Wednesday, July 29, 2009

Sandblasted Savoir Faire

As mentioned in a previous blog here in Toronto we had our annual outdoor art show, with a fabulous lot of artists and their works.

Walking through I was captivated with the glass art of Nick Chase. What caught my eye were the wonderful shapes, colours and Lalique like quality of his work. The finish on these pieces was perfect and certainly reminded me of Lalique. These are all hand blown and then sandblasted to within an inch of their lives.

Wonderful spheres and other shapes with cut out pieces in the most stunning of colours with the contrast of another colour inside glowed like jewels. These were museum quality pieces and I hope that one day Mr. Chase’s work ends up in one.

To say that I want one is an understatement!

Savoir Patou

If there ever was a couturier whose name should be better known than what it is today, it is Jean Patou. Of course most of us have heard of “Joy” his mega perfume created in the 1930’s that was billed as the most costly perfume in the world, and his name does live on in the perfume world, however we need to give him more credit. The man was the epitome of savoir faire between the wars, and was famous for the paired down luxurious simplicity of his clothes. His genius was his ability to interpret the times in which he lived and translate the ideals of that era into fashion.

Among one his finest and most important achievements in the world of fashion was the creation of sportswear. In the early 20’s, his inspired work in the sportswear field gave fashion another dimension. He dressed tennis star Suzanne Lenglen in styles that she wore both on and off the tennis court. Ms. Lenglen became famous not only for her tennis, but for the Patou creations she wore.

Patou’s design philosophy was influenced by sportswear, continuing the theme of casual elegance into day and evening ensembles. He believed in beautiful but functional clothes which reflected the personality of the wearer. Patou never felt fashion should dictate; the cut of the clothes was simple, often accented with architectural seam lines, embroidery detail, and attention to fabric, trims, and finishings.

Patou was also the first to devise a logo monogram which was to his sportswear designs—the first visible designer label.

The legendary rivalry between Patou and Chanel was well known and intense and perhaps fuelled both of their successful careers. Their visions for the modern woman were quite similar, and although it is Chanel that fashion history has credited with many of the silhouette and conceptual changes of 1920s fashions, it was Patou who, in 1929, dropped the hemline and raised the waistline—Chanel quickly followed suit. (Seems poor Coco was rivals with everybody who threatened her)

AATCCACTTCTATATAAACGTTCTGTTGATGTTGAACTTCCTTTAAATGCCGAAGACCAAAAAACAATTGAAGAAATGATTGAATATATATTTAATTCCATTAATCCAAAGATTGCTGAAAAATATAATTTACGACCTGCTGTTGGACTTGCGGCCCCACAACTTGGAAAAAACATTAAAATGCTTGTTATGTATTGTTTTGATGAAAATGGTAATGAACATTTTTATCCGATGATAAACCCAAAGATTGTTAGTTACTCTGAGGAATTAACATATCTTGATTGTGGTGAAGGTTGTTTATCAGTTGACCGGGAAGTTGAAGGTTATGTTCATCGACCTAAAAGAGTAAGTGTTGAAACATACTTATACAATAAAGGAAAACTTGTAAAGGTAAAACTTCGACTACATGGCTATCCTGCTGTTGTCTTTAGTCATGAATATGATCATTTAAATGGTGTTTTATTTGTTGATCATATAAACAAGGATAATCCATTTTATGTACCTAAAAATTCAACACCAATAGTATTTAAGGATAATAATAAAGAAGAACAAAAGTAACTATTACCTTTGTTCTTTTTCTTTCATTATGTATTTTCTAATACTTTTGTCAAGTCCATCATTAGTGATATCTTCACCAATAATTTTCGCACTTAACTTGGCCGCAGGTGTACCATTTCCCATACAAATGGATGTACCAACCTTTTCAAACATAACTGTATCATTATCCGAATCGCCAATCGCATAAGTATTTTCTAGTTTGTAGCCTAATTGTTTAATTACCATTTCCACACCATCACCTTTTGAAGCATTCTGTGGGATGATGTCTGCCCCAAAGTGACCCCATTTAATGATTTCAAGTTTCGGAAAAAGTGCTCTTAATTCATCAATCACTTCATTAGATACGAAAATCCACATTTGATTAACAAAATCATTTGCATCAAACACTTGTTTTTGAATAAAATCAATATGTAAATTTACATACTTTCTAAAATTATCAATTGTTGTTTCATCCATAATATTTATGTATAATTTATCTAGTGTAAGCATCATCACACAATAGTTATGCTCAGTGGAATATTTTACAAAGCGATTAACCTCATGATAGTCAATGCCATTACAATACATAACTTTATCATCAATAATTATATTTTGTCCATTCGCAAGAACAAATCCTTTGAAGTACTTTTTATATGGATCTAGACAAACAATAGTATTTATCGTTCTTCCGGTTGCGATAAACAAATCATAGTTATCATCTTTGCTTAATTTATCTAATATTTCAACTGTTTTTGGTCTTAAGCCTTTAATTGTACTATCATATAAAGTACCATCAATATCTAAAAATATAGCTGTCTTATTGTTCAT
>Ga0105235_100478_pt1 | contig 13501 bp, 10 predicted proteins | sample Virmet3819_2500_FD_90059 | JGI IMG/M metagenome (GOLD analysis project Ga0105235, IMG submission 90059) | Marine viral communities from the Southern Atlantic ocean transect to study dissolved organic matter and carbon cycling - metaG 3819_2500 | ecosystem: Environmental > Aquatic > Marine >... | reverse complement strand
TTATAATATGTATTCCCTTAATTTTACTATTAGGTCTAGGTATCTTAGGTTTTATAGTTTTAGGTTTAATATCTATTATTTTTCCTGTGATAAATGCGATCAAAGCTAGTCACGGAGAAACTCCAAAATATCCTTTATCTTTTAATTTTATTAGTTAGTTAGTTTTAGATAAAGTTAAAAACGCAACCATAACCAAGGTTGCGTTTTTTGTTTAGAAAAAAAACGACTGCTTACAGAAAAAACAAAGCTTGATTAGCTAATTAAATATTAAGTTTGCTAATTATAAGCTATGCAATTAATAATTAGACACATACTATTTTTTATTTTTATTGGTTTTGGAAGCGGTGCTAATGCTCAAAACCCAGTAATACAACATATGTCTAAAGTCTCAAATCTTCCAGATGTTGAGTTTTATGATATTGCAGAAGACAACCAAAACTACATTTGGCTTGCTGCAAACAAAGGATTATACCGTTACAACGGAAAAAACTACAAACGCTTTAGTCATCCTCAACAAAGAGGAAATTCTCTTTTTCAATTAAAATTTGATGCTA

The House of Patou prospered during the Depression but Patou himself was unable to interpret the 1930s as he had so successfully captured the 1920s. He died in 1936, a relatively young man. While Patou had demonstrated a brilliant business sense, ultimately undermined by his destructive gambling tendencies.
His sister's husband George Barbas took over the house. Jean Patou's great-nephews Guy and Jean de Mouy now run the company. The family has continued to manage the house, with a range of designers who have gone on to fame themselves such as Christian Lacroix and Karl Lagerfeld. Now, however they only produce fragrance.

* Suggested reading – Patou by Meredith Ethrington-Smith (If you can get it)

Brazilian Savoir Faire!

“The furniture in Brazil was lacking the national identity achieved in architecture by Oscar Niemeyer, Lúcio Costa and their colleagues”. So said Sergio Rodrigues, Brazilian furniture designer extraordinaire. In 1956 Sergio Rodrigues founded ‘Oca Industries’ in Ipanema, Rio de Janeiro. A brand that for two decades was the hallmark of modern furniture in Brazil and put Brazil on the design map.

Forget the designs coming out of Scandinavia in the 50’s and 60’s which take second place to Rodrigues’ solid, almost masculine designs. These are pieces that have a presence; you cannot help but notice them for their bold organic simplicity. His work is rich in wood and leather with gutsy details that hit you in the eye. The uses of exotic woods such as jacaranda have stood the test of time, and the patinas are wonderful. They would have been perfect residing in Niemeyer’s temples of modern architecture.

The bench featured here comes from his Arcos line of furniture created for the Palácio dos Arcos in Brasilia. Sometimes referred to as the "museum bench", the model is used in the Museu da Manchete in Rio de Janeiro. This is an incredibly simple yet complex piece of furniture with its rich colour and texture.
One of Sergio Rodrigues best-known products is the “Poltrona Mole”, from 1957, which won first prize at the IV Concorso Internazionale del Móbile, Italy, in 1961. ISA, a company in Bergamo, Italy this looks to be a strong, Robust and extremely comfortable. The independent leather straps and buttons can be adjusted so that the “basket” adjusts to the user’s anatomical features.

The shelving unit below of rosewood and metal makes an architectural statement which contrasts with the fluidity of his other designs, and looks perfect to display books.

These are all definitely going onto the Savoir faire wish list!
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